Enough of Mr Abbott, the wasted years of his government are now behind us.  We still have an enormous amount of legislation on the books that needs repealing, including that National Greenhouse and Energy Reporting Act, and we need a Federal Liberal MP who will do it.

What can be said in predicting Turnbull’s tenure? This website provides man themes for speculation, not least that it has been put together by someone, presumably a conservative of some strain or stripe, who detests his party’s leader.

Turnbull apparently acquired an abiding  abhorrence of conservatives with his mother’s milk.  We conservatives are now like the children in Peter Pan. If we close our eyes and believe strongly enough, Turnbull will prove to be a conservative worthy of his blue tie.

Turnbull realises that his reign will be troubled and will likely try to include all potential contenders within the tent of ministerial positions. So, I recommend that any MP, who has the fire-in-the-belly to want to right all the wrongs that are still on our law books, follow the example of Paul Keating when he set about displacing Bob Hawke. Decline a ministry if offered and develop policy instead.

Martin Luther had 95 theses ready for nailing to the church door.  The person who emerges to save the Liberal Party will have at least that many ideas for reform.

David Archibald’s next book is Australia’s Defence 2016 and Beyond (Connor Court).


  • Jody

    I disagree with this article. The community votes for the centre and centre/right in this country – not for the Right or Left. If they think Turnbull has gone too far to the Left the punters won’t wear it; Labor will opportunistically move back to the centre for the vote and the Liberals will be in opposition.

    There will be huge culture wars going forward. Scoring an own goal by having people on our own side doing the damage is stupidity writ large. Let Turnbull fall on his sword if he veers to the Left. Morrison or Bishop – from the centre right – will take the leadership, spend one term in opposition firming a centre/right position and then swoop in and take office to, once again, clean up debt left by Labor. The political merry-go-round will continue, but the Australian people MUST look at themselves in all of this.

    Read what Paul Kelly says in today’s “Australian”. He is right on the money.

  • pgang

    Jody that seems like a very naïve position regarding Labor. They are unlikely to move to the centre now. Check global trends. And no, the Australian people will not look at themselves.

    The IPA already has 100 theses. That work is already done.

    • Jody

      Labor has already moved to the centre; backed the government on people smugglers and away from the Left. Remember what Kevvy said, ‘we are not going to lurch to the right on this”. Well, they ‘lurched’ back to the centre/right. It’s been done before and with the power of sheer political expedience will be done again. Not on all policies, for sure, but on immigration they’re in lockstep with the Coalition. The Aussie will turf them out if they change from that.

  • prsmith14@gmail.com

    David, you say: “Enough of Mr Abbott, the wasted years of his government are now behind us.” I don’t agree with those sentiments at all. The almost-two years were not wasted. Protecting our borders and our national security were signature achievements; and close was getting rid of the carbon and mining taxes. Three free trade agreements can’t be sneezed at. Putting the NBN on a more practicable basis despite its continuing problems was worthwhile. Particular measures in the budgets were the problem no doubt of that and the broken promises they entailed. Hockey was hopeless in my view and Abbott let it happen. But 18C is a complete side issue, which wasn’t worth the political capital it would have taken to pursue it to the death. If 18C is so egregious why didn’t Howard get rid of it. It was only the Bolt trial that brought it to the fore and it seems clear that he would have won on appeal. In the best of worlds we wouldn’t have 18C but conservatives without responsibility should understand that powerful political forces can be brought to bear to resist any change to 18C. It’s always one thing to object to bringing something in; it is quite another to get rid of it, once it is in. Peter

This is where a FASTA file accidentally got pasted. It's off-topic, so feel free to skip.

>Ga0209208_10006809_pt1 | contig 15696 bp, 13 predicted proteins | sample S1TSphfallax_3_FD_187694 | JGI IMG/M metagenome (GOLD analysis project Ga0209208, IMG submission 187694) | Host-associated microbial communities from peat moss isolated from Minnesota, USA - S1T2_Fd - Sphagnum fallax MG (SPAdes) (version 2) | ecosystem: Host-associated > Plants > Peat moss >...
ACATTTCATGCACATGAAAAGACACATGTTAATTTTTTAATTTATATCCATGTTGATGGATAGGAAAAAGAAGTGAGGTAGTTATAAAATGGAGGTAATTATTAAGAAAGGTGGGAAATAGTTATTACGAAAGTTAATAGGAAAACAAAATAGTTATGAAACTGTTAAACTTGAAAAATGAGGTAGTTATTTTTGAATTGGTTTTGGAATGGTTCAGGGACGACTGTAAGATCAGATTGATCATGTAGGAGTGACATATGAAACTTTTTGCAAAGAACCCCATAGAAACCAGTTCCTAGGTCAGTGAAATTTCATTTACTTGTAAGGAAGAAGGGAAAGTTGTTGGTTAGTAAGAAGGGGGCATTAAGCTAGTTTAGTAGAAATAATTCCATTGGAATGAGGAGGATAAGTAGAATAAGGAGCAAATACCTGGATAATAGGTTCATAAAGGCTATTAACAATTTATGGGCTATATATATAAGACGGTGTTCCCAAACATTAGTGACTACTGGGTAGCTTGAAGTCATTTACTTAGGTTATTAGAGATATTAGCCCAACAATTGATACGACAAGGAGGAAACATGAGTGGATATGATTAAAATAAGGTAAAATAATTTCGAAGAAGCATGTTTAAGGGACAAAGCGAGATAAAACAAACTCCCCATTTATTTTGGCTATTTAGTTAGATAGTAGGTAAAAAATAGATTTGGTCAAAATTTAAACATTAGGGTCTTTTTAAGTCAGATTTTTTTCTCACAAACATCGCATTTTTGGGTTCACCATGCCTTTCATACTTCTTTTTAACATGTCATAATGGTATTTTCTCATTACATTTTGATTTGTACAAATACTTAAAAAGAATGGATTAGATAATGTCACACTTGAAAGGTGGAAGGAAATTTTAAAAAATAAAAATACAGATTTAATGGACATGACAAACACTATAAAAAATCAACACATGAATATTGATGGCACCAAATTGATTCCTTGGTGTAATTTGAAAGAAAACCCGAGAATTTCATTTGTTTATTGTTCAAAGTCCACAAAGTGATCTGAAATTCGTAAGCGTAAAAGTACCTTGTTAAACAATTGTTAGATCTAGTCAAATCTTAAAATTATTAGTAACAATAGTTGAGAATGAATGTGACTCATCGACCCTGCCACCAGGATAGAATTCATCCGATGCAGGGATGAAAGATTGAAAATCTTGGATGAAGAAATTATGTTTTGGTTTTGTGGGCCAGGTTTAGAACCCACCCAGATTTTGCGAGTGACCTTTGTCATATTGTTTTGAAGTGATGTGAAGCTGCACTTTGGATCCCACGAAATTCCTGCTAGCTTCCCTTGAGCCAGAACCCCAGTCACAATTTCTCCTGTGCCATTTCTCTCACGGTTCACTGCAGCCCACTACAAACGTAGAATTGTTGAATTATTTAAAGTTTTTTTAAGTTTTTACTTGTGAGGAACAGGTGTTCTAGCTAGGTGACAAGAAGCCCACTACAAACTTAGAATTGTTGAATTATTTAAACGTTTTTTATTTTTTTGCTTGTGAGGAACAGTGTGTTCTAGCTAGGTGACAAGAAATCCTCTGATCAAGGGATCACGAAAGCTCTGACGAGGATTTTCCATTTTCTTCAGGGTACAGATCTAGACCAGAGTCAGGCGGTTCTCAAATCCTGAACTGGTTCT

• Jody

    Agree with this, Peter, on 18C. We have decided we want to protect minority groups from embarrassment and offense and, having imported them in large swathes, they now constitute a substantial voting bloc who were always going to be opposed to watering down any Act which would have seen them portrayed as anything but victims. (That’s my fear for Europe now, incidentally, and Merkel should be hanged for this).

    Stopping the boats WAS a substantial achievement, but mainly because of the toughness of Scott Morrison who had and still has a ‘take no prisoners’ approach to the Left and people like Gillian Triggs. He stared her down in the Senate, remember!!

  • brian.doak@bigpond.com

    How good is this analysis by David Achibald!
    The comments on Tony Abbott find support in the Weekend Australian today where Judith Sloane writes:’Forget his lack of interest in economics; this guy looked as though he didn’t understand arithmetic. The idea that you could repair the budget without any cuts ———-was completely loopy’.

    • prsmith14@gmail.com

      It’s not rocket science. You repair the budget by setting parameters in the first instance by specifying that no-one below a particular level will be hit. Cuts yes, not unimaginative senseless cuts destined to lose votes. That’s not loopy. It is common sense. Nothing to do with arithmetic. Very limited people advising Abbott.

  • Jody

    Peter, isn’t that a little like the bad carpenter who blamed his tools? In this case the tools were human.

  • Jody

    If it’s any consolation: Today’s rooster, tomorrow’s feather duster!!